Syrian Army Launches Offensive on Damascus
In dozens of tanks and armored vehicles, Syrian troops stormed rebellious areas near the capital Sunday, shelling neighborhoods that have fallen under the control of army dissidents and clashing with fighters. At least 62 people were killed in violence nationwide, activists and residents said.
The widescale offensive near the capital suggested the regime is worried that military defectors could close in on Damascus, which has remained relatively quiet while most other Syrian cities descended into chaos after the uprising began in March.
The rising bloodshed added urgency to Arab and Western diplomatic efforts to end the 10-month conflict.
STORY: Arab League halts observer mission in Syria
STORY: Syria: Crackdown on protesters will continue
The violence has gradually approached the capital. In the past two weeks, army dissidents have become more visible, seizing several suburbs on the eastern edge of Damascus and setting up checkpoints where masked men wearing military attire and wielding assault rifles stop motorists and protect anti-regime protests.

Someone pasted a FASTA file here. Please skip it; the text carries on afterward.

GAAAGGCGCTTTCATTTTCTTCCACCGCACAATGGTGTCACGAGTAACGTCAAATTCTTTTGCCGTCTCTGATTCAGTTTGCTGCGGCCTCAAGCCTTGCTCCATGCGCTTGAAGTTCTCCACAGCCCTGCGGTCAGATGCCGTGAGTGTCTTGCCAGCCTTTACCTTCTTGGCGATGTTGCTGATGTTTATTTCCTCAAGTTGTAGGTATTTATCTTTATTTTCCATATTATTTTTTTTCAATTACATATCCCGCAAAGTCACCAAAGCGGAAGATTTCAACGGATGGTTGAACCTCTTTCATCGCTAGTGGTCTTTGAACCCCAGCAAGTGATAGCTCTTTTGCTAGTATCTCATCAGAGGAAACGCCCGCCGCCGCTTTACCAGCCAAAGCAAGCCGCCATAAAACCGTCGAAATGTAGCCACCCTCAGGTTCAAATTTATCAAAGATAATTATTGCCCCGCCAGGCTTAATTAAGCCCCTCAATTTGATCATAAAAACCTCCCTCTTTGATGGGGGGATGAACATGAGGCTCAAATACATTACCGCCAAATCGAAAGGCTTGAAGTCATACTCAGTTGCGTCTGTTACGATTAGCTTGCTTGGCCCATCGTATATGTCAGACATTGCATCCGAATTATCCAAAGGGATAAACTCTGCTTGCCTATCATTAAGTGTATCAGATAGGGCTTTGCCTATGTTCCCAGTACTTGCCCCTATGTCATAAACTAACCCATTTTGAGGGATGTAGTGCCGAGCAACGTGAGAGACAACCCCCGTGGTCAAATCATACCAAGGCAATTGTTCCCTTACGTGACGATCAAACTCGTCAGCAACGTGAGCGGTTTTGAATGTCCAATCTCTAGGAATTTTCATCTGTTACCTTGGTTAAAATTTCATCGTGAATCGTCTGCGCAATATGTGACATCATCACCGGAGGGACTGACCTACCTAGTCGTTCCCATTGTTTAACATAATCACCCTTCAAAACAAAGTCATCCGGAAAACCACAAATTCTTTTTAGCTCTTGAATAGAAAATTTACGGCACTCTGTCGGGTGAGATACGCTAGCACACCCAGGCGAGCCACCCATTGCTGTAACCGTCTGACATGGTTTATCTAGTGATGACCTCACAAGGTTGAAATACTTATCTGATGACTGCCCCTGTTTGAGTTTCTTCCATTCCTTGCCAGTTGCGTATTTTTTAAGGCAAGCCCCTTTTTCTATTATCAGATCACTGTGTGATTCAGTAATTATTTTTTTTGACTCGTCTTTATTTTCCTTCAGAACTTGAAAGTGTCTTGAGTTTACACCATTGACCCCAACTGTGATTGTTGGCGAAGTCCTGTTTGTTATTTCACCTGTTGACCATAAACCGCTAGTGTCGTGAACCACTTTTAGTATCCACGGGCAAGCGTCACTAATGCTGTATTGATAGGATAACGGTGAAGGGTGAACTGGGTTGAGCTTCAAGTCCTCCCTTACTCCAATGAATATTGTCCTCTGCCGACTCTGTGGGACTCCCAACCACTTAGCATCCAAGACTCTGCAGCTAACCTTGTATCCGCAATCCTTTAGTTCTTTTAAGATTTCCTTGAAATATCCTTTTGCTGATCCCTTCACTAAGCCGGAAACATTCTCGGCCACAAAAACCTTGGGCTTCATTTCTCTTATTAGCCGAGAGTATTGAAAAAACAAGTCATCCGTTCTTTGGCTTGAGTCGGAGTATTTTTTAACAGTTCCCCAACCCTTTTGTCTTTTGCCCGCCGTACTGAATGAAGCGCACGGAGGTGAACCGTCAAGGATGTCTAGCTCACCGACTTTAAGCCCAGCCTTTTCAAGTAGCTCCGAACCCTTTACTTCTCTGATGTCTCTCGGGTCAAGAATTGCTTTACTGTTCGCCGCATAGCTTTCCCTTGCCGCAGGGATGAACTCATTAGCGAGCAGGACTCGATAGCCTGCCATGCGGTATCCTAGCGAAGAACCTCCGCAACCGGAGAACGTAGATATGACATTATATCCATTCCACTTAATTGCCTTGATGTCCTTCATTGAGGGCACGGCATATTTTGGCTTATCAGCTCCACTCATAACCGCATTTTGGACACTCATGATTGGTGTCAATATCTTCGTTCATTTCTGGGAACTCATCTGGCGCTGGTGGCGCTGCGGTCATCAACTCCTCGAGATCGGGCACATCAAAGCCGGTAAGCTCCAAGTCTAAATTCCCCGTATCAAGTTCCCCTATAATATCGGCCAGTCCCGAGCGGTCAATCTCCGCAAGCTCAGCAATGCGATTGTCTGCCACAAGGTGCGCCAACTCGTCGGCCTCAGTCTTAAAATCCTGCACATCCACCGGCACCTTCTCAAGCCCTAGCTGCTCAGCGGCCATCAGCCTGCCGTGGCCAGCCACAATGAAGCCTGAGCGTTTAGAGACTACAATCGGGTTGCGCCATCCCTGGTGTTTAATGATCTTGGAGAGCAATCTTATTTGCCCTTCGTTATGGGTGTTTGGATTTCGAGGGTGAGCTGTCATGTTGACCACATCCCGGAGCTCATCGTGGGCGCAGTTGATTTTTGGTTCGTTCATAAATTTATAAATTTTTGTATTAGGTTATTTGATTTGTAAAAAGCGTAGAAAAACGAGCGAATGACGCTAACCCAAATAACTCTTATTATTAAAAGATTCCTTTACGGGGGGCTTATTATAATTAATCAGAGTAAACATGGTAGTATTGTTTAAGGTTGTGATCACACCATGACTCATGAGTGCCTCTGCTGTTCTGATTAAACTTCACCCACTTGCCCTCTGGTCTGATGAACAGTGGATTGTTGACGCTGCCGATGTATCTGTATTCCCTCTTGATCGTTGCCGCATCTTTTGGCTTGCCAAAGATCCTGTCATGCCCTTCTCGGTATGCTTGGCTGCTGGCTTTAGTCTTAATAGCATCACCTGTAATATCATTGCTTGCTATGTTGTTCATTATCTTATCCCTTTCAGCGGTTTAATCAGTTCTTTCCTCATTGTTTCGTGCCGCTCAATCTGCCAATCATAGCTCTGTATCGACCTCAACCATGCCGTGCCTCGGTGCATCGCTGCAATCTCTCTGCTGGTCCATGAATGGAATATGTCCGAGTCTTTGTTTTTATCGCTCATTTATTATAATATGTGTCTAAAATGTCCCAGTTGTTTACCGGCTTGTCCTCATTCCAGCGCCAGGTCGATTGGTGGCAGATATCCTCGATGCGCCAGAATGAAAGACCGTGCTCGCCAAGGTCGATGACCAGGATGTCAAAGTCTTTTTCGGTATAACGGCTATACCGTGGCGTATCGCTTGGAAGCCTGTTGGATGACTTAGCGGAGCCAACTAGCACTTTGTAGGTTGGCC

Their presence so close to the capital is astonishing in tightly controlled Syria and suggests the Assad regime may either be losing control or setting up a trap for the fighters before going on the offensive.
Residents of Damascus reported hearing clashes in the nearby suburbs, particularly at night, shattering the city’s calm.
“The current battles taking place in and around Damascus may not yet lead to the unraveling of the regime, but the illusion of normalcy that the Assads have sought hard to maintain in the capital since the beginning of the revolution has surely unraveled,” said Ammar Abdulhamid, a U.S.-based Syrian dissident.
“Once illusions unravel, reality soon follows,” he wrote in his blog Sunday.
Soldiers riding some 50 tanks and dozens of armored vehicles stormed a belt of suburbs and villages on the eastern outskirts of Damascus known as al-Ghouta Sunday, a predominantly Sunni Muslim agricultural area where large anti-regime protests have been held.
Some of the fighting on Sunday was less than three miles (four kilometers) from Damascus, in Ein Tarma, making it the closest yet to the capital.